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 2010-08-02, 13:43 #1 allasc   Aug 2010 SPb 2×17 Posts New test Estimate please the test for simplicity of number http://oeis.org/classic/A175625 a(i)=2*i+7; ((2*i+7) mod 3)> 0; (a(i) does not share on 3); 4^(i+3) == 1 (mod (2*i+7)); 4^(i+2) == 1 (mod (i+3)) The first compound number a(i)=536870911 It is found by the user "venco" (from http://dxdy.ru) It is interesting to notice that i+3=268435455=2^28-1 The second compound number a(i)=46912496118443 It is found by the user "venco" It is interesting to notice that i+3=268435455=(2^46-1)/3 Exceptions are defined if to prove that they share on numbers (2^x-1) or (2^x+1) Excuse for my English
2010-08-03, 06:13   #2
allasc

Aug 2010
SPb

2×17 Posts

Quote:
 Originally Posted by allasc Estimate please the test for simplicity of number http://oeis.org/classic/A175625 a(i)=2*i+7; ((2*i+7) mod 3)> 0; (a(i) does not share on 3); 4^(i+3) == 1 (mod (2*i+7)); 4^(i+2) == 1 (mod (i+3)) The first compound number a(i)=536870911 It is found by the user "venco" It is interesting to notice that i+3=268435455=2^28-1 The second compound number a(i)=46912496118443 It is found by the user "venco" It is interesting to notice that i+3=268435455=(2^46-1)/3 Exceptions are defined if to prove that they share on numbers (2^x-1) or (2^x+1) Excuse for my English
sorry :)

i+3=23456248059221=(2^46-1)/3

Last fiddled with by wblipp on 2010-08-03 at 19:52

 2010-08-03, 17:34 #3 CRGreathouse     Aug 2006 135418 Posts I don't understand the sequence. Can you explain how you get 11, 23, 31, ...?
2010-08-03, 19:31   #4
allasc

Aug 2010
SPb

428 Posts

Quote:
 Originally Posted by CRGreathouse I don't understand the sequence. Can you explain how you get 11, 23, 31, ...?
For any whole (i) condition performance
(2*i+7) mod 3)> 0; (a(i) does not share on 3); 4^(i+3) == 1 (mod (2*i+7)); 4^(i+2) == 1 (mod (i+3)

Then the number 2*k+7 will be simple

2010-08-03, 19:54   #5
CRGreathouse

Aug 2006

32×5×7×19 Posts

Quote:
 Originally Posted by allasc For any whole (i) condition performance (2*i+7) mod 3)> 0; (a(i) does not share on 3); 4^(i+3) == 1 (mod (2*i+7)); 4^(i+2) == 1 (mod (i+3) Then the number 2*k+7 will be simple
I take it from your .ru email address that by "simple" you mean prime and by "compound" you mean composite?

"(2*i+7) mod 3)> 0", I guess, means that 2i + 7 is not divisible by 3.

My guess is that your sequence is odd numbers a = 2i+7 such that
• 2i + 7 is not divisible by 3;
• $4^{i+3}\equiv1\pmod{2i+7}$
• $4^{i+2}\equiv1\pmod{i+3}$
I haven't checked this yet.

2010-08-03, 20:03   #6
CRGreathouse

Aug 2006

32·5·7·19 Posts

Quote:
 Originally Posted by CRGreathouse My guess is that your sequence is odd numbers a = 2i+7 such that 2i + 7 is not divisible by 3; $4^{i+3}\equiv1\pmod{2i+7}$ $4^{i+2}\equiv1\pmod{i+3}$ I haven't checked this yet.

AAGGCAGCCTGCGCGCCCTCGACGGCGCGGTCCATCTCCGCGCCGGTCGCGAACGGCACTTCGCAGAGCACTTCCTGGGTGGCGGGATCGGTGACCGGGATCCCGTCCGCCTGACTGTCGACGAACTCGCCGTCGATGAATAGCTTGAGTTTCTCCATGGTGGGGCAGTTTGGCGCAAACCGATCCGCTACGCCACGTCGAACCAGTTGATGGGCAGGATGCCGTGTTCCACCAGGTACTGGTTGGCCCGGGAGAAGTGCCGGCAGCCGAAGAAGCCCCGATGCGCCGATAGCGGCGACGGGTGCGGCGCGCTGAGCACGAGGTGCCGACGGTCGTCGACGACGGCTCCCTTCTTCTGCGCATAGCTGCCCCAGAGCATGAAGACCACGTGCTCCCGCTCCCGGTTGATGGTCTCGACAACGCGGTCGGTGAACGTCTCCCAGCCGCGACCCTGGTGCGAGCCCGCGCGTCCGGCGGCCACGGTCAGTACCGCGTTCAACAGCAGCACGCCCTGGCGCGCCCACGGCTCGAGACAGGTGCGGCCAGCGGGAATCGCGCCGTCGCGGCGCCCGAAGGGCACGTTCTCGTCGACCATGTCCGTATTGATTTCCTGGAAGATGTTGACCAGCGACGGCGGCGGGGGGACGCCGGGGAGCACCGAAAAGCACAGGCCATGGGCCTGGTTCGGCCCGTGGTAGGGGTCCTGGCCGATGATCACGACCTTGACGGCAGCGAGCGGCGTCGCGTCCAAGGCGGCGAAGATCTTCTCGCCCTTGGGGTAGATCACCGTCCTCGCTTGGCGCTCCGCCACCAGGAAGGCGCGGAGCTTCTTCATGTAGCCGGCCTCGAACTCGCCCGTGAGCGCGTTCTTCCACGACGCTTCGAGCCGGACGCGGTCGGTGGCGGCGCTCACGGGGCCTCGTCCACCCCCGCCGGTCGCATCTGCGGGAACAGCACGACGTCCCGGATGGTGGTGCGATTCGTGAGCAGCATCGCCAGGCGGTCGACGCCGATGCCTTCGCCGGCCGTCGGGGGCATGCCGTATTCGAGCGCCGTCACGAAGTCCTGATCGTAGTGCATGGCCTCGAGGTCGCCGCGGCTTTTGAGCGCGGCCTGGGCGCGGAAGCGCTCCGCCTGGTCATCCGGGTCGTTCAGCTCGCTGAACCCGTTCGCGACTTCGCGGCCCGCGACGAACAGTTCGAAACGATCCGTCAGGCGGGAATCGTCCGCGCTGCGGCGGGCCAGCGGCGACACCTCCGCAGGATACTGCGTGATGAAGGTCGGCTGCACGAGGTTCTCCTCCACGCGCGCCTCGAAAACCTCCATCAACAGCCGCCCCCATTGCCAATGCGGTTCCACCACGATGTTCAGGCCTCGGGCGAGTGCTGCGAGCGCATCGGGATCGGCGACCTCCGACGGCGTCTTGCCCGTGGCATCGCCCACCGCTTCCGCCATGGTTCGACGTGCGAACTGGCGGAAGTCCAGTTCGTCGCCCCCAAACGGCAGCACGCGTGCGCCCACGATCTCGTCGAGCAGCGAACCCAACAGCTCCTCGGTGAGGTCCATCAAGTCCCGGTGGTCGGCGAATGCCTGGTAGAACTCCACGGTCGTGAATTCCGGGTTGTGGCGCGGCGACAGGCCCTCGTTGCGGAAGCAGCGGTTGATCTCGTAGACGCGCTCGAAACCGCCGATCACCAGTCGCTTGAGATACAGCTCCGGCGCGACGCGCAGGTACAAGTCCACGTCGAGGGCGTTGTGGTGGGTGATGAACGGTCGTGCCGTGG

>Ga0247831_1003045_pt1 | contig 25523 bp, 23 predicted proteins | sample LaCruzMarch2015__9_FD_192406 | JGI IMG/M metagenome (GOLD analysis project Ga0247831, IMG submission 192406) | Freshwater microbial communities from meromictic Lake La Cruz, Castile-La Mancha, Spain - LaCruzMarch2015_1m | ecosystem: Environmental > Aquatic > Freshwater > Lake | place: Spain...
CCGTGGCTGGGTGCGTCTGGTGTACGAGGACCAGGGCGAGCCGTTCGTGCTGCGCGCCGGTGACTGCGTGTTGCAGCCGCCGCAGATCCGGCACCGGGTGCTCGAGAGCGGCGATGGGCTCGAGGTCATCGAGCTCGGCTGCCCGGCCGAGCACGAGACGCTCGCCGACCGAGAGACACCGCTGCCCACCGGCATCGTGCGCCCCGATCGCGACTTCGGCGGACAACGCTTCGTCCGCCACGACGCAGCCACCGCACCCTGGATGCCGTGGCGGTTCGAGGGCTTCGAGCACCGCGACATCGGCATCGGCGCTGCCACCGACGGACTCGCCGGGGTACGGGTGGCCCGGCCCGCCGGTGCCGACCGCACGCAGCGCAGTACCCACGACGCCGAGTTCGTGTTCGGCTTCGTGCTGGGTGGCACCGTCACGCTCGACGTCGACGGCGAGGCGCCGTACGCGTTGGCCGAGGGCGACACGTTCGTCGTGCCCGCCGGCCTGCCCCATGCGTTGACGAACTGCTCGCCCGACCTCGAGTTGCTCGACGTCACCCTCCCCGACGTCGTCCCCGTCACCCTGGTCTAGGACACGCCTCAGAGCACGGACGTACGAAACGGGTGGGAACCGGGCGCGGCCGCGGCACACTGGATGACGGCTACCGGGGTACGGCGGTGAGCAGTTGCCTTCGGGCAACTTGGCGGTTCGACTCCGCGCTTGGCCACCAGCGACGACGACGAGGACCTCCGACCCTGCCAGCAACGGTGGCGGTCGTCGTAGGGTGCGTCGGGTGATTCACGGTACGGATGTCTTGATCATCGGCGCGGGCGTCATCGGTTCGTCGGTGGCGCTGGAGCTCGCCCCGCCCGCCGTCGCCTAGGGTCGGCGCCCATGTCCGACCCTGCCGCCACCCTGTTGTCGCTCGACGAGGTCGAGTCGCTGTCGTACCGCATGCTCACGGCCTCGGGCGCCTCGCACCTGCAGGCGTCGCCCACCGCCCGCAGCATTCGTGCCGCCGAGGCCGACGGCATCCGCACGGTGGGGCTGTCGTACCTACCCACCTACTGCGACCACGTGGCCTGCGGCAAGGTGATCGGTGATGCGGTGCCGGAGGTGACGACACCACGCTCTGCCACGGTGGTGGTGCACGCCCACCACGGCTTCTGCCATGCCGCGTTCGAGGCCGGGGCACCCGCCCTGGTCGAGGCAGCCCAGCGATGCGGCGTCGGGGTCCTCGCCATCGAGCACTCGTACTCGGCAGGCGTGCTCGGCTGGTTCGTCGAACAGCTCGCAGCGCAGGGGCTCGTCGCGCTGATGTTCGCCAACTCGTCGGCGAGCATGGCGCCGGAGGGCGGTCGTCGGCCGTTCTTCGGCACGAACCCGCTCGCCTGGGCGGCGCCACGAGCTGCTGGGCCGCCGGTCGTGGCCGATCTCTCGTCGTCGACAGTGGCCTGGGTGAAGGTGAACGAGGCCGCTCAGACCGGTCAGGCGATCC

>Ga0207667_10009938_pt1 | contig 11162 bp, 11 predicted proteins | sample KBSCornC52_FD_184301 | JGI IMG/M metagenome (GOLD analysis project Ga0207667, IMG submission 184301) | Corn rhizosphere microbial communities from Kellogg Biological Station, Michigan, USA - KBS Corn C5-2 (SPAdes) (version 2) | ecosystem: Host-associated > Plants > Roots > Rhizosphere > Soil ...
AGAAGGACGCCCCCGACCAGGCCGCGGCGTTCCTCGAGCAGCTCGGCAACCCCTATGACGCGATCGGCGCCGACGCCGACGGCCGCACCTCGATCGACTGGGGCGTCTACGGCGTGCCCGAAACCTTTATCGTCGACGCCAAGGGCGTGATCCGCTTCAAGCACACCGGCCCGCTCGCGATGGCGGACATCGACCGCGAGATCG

It looks like the guess works out for the terms shown. I then take your statements to mean that an odd number a such that
• a is not divisible by 3;
• $2^{a-1}\equiv1\pmod{a}$
• $2^{a-3}\equiv1\pmod{(a-1)/2}$
is some kind of probable-prime.

 2010-08-03, 20:15 #7 allasc   Aug 2010 SPb 3410 Posts to 10^15 There are only two exceptions Both exceptions divisible by expression 2^x-1 or 2^x+1 (If it was possible to prove it (What is the exception has such dividers).... It would be good) The first compound number a(i)=536870911 It is found by the user "venco" (from http://dxdy.ru) It is interesting to notice that i+3=268435455=2^28-1 The second compound number a(i)=46912496118443 It is found by the user "venco" It is interesting to notice that i+3=23456248059221=(2^46-1)/3 PS Such coincidence happens to mine only in the Indian cinema Last fiddled with by allasc on 2010-08-03 at 20:23
 2010-08-03, 20:25 #8 allasc   Aug 2010 SPb 2·17 Posts Excuse for my English :)
2010-08-03, 20:46   #9
CRGreathouse

Aug 2006

32·5·7·19 Posts

Quote:
 Originally Posted by allasc to 10^15 There are only two exceptions
I trust you're just checking lists of 2-pseudoprimes?

 2010-08-03, 21:22 #10 Batalov     "Serge" Mar 2008 Phi(4,2^7658614+1)/2 2×3×1,571 Posts Аскар, опишите по-русски, и я или кто-нибудь другой переведет, ok? Есть много "ложных друзей переводчика", например "простое" число это вовсе не "simple", a "prime". (We will translate from Russian to English.)
 2010-08-03, 21:30 #11 CRGreathouse     Aug 2006 32×5×7×19 Posts Batalov, would you comment on the simple/prime and compound/composite issue? This came up on the seqfans list recently (with another native Russian speaker) and I was reminded of it here. I asked a Ukrainian colleague about it, but she doesn't know the math terms in Russian... Last fiddled with by CRGreathouse on 2010-08-03 at 21:30

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